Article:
The Secret Service claimed that the text messages were lost as a result of a previously scheduled data migration of its agents’ cell phones that began on January 27, 2021, exactly three weeks after the attack on the US Capitol. Homeland Security Inspector General Joseph Cuffari first learned that those messages had disappeared as early as May 2021, as previously reported by WABNEWS.

The pattern across multiple agencies has prompted his organization to write to Attorney General Merrick Garland, who is already facing a request from congressional Democrats to take over the DHS investigation into the missing text messages. of the Secret Service.

“American Oversight accordingly urges you to investigate the Department of Defense’s actions in allowing the destruction of records potentially relevant to this significant matter of national attention and historical importance,” the letter said, while citing calls from the Democratic senator. Dick Durbin to have the Department of Homeland Security investigated for similar failures, the letter saidshared with WABNEWS on Tuesday.

After filing FOIA requests with the Department of Defense and the Army, American Oversight states that the Pentagon acknowledged receipt of the request on January 15, 2021. American Oversight then filed a lawsuit that March to force the release of the records. In addition to FOIA obligations that American Oversight says the Pentagon has ignored by failing to preserve records, Sawyer also pointed to a separate federal records law that also requires the government to preserve records that have “informational value of the data in them.” “.

“I think it’s highly unlikely that anyone would seriously argue that the communications that occurred between these top officials on January 6 do not have the kind of informational value that the Federal Records Act is intended to achieve,” Sawyer said. American Oversight is seeking the records of several other Pentagon officials, some of whom are still in government service.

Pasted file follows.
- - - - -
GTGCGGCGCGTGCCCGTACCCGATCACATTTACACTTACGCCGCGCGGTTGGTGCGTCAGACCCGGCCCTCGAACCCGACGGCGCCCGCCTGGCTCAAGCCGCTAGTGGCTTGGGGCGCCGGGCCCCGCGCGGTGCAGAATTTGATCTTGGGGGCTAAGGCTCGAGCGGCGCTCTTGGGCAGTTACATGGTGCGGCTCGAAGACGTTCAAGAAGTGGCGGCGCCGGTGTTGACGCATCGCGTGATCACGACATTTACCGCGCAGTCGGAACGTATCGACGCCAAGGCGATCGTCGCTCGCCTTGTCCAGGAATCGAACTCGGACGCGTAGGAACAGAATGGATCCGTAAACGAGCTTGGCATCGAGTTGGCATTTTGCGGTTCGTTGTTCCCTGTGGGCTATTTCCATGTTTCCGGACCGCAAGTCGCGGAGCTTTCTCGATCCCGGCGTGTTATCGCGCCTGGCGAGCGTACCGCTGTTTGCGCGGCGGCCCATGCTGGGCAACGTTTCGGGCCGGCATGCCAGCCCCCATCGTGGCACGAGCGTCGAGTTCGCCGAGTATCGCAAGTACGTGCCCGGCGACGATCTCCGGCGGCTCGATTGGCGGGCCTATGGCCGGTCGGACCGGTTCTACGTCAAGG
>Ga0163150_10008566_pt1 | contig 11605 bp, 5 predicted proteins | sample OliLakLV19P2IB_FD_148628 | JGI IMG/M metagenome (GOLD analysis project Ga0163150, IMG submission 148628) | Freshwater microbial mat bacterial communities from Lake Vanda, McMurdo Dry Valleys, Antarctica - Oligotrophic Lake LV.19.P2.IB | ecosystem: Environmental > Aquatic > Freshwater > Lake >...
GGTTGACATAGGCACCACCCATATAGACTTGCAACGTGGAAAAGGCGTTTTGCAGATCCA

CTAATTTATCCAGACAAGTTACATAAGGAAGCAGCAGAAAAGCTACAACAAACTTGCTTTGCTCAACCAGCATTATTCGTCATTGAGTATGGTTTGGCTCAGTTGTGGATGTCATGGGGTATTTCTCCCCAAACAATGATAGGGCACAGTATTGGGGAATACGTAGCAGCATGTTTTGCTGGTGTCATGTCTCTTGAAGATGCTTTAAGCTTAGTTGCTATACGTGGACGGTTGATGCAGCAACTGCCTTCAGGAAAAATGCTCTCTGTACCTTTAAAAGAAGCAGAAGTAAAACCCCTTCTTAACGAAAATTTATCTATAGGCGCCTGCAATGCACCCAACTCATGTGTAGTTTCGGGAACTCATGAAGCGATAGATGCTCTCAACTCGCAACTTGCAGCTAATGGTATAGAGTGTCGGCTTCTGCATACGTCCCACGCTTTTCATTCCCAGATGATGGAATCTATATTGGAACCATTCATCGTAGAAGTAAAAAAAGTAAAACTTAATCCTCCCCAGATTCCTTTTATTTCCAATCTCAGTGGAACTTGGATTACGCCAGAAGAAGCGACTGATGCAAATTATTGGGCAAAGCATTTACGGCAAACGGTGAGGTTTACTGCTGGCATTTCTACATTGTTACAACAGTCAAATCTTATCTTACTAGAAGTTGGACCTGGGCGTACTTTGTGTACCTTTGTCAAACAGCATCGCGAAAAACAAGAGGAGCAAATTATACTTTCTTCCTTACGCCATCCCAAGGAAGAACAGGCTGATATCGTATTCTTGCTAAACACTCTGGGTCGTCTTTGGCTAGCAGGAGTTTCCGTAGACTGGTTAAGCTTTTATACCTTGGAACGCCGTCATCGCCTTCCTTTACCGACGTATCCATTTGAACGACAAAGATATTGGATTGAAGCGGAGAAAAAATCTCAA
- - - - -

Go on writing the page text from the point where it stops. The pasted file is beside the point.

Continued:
“For those officials who remain with the agency, the Army has launched a search for text messages responding to FOIA requests, and estimates to complete its supplemental search by the end of September,” the Justice Department said. in the July joint filing in the case.

A Justice Department spokesman declined to comment.

What the Pentagon was hearing from the White House as the attack on Capitol Hill unfolded has been one of the targets of the Jan. 6 House investigation, and lawmakers say addressing that day’s security lapses is one of the goals of his research.

The House Jan. 6 committee released testimony Miller gave to the panel last week denying that former President Donald Trump ever gave him a formal order to have 10,000 soldiers ready to deploy on Capitol Hill. January 6th.

“I was never given any direction or order nor was I made aware of any plan of that nature,” Miller said in the video.

A spokesman for the Jan. 6 commission declined to comment on the Pentagon-related records.

A former Defense Department official from a previous administration told WABNEWS that new hires are instilled during their onboarding that their work devices are subject to the Presidential Records Act and are instructed that their communications will be archived. The source said that when they handed over their devices at the end of their employment, all communication logs were supposed to be archived.

— Jeremy Herb, Katie Bo Lillis and Ellie Kaufman contributed reporting.